{
    "name": "DataLakeTable",
    "properties": {
        "published": false,
        "type": "AzureDataLakeStore",
        "linkedServiceName": "AzureDataLakeStoreLinkedService",
        "typeProperties": {
            "folderPath": "datalake/input/",
            "fileName": "SearchLog.tsv",
            "format": {
                "type": "TextFormat",
                "rowDelimiter": "\n",
                "columnDelimiter": "\t"
            }
        },
        "availability": {
            "frequency": "Day",
            "interval": 1
        }
    }
}

Create Azure Data Lake Store’destination dataset.

Click New Dataset -> Azure Data Lake Store.

For example: See the EventsByEnGbRegionTable dataset definition below. The data corresponding to this dataset will be produced after running the AzureDataLakeAnalytics U-SQL script to get all events for ‘en-gb’ locale and date < “2012/02/19”.

{
    "name": "EventsByEnGbRegionTable",
    "properties": {
        "published": false,
        "type": "AzureDataLakeStore",
        "linkedServiceName": "AzureDataLakeStoreLinkedService",
        "typeProperties": {
            "folderPath": "datalake/output/"
        },
        "availability": {
            "frequency": "Day",
            "interval": 1
        }
    }
}

Create ADF Pipelines

Create ADF AzureDataLakeAnalytics Pipeline: This pipeline runs a U-SQL activity to do processing.

Click New Pipeline and this will open a sample pipeline template.

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You can also click Add Activity after clicking New Pipeline and add the template for the DataLakeAnalyticsU-SQL activity.

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For example, the below pipeline runs a ADLA U-SQL activity to get all events for ‘en-gb’ locale and date < “2012/02/19”.

Pipeline Definition:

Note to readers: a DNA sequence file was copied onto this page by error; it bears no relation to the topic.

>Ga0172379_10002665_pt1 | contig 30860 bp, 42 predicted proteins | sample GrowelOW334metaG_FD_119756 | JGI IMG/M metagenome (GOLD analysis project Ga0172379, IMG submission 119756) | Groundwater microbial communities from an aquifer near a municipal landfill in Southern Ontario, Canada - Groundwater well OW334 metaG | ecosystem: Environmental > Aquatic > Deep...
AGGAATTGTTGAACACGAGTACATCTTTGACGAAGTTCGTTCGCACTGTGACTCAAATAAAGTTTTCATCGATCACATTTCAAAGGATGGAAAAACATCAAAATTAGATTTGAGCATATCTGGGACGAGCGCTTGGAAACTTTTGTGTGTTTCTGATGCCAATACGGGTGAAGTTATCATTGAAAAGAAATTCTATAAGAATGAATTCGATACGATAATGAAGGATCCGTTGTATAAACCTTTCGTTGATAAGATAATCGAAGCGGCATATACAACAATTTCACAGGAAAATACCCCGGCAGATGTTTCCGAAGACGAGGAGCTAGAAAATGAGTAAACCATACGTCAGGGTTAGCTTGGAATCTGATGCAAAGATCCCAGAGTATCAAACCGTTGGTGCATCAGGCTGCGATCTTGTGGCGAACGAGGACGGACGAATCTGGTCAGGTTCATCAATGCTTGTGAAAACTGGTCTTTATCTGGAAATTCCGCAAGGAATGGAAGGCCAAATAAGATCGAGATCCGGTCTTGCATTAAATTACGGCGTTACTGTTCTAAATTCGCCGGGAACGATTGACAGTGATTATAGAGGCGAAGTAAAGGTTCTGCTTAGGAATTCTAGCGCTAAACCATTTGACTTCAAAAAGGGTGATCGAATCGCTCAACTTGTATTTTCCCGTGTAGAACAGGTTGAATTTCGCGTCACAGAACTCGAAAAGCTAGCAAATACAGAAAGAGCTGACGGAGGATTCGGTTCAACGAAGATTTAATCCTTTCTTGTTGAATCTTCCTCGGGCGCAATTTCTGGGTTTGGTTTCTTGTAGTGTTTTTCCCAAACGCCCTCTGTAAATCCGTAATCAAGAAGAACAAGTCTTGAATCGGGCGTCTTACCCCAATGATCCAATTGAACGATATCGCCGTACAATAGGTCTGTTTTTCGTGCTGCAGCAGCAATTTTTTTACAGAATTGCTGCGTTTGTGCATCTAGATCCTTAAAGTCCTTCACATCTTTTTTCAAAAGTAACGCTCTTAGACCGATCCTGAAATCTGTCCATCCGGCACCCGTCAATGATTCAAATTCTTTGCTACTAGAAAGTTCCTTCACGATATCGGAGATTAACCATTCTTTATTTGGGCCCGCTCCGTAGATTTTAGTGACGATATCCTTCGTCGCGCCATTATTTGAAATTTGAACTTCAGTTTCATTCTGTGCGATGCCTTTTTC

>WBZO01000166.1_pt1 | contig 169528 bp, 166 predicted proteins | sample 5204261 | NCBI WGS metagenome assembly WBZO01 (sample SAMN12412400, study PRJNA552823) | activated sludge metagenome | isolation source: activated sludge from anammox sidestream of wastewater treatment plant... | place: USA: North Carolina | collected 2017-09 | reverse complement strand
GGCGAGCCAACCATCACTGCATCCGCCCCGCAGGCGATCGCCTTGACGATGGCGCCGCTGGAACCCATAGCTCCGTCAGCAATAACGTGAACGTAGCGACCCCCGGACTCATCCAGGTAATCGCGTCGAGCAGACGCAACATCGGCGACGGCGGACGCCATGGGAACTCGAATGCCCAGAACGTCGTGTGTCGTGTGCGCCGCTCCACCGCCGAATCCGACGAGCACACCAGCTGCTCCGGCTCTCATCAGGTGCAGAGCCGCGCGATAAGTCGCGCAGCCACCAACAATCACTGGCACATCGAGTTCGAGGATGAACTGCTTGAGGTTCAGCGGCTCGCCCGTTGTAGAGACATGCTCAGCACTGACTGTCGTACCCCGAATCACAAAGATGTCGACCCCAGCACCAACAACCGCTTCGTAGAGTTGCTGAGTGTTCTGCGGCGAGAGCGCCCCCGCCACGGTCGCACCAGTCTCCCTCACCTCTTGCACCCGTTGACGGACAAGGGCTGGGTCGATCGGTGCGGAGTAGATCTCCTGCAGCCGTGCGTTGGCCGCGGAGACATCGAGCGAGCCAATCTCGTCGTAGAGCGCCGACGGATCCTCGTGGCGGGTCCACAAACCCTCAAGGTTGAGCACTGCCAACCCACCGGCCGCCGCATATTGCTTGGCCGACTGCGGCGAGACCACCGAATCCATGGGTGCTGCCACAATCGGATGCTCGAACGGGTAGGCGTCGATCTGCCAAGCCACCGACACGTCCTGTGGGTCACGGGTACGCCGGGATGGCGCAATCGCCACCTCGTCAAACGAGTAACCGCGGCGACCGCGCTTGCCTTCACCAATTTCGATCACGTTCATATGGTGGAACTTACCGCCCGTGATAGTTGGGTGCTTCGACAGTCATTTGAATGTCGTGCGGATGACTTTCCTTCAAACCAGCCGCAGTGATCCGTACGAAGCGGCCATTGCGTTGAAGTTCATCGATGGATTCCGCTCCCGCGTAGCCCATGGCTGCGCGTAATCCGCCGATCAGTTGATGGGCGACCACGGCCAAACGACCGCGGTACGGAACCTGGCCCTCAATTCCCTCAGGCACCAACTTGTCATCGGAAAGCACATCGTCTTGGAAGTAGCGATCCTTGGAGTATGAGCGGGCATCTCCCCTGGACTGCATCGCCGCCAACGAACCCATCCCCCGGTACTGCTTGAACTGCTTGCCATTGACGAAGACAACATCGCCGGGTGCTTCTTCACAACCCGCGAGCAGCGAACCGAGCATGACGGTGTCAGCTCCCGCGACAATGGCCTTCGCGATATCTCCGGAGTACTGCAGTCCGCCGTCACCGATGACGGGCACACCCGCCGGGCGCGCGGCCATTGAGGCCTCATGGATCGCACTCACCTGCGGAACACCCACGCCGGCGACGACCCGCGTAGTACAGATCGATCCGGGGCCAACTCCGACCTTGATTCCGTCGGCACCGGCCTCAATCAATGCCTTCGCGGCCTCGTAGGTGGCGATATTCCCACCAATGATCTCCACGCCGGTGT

{
    "name": "ComputeEventsByEnGbRegionPipeline",
    "properties": {
        "description": "This is a pipeline to compute events for en-gb locale and date less than 2012/02/19.",
        "activities": [
            {
                "type": "DataLakeAnalyticsU-SQL",
                "typeProperties": {
                    "scriptPath": "scripts\\kona\\SearchLogProcessing.txt",
                    "scriptLinkedService": "StorageLinkedService",
                    "degreeOfParallelism": 3,
                    "priority": 100,
                    "parameters": {
                        "in": "/datalake/input/SearchLog.tsv",
                        "out": "/datalake/output/Result.tsv"
                    }
                },
                "inputs": [
                    {
                        "name": "DataLakeTable"
                    }
                ],
                "outputs": [
                    {
                        "name": "EventsByEnGbRegionTable"
                    }
                ],
                "policy": {
                    "timeout": "06:00:00",
                    "concurrency": 1,
                    "executionPriorityOrder": "NewestFirst",
                    "retry": 1
                },
                "scheduler": {
                    "frequency": "Day",
                    "interval": 1
                },
                "name": "EventsByRegion",
                "linkedServiceName": "AzureDataLakeAnalyticsLinkedService"
            }
        ],
        "start": "2015-08-08T00:00:00Z",
        "end": "2015-08-08T01:00:00Z",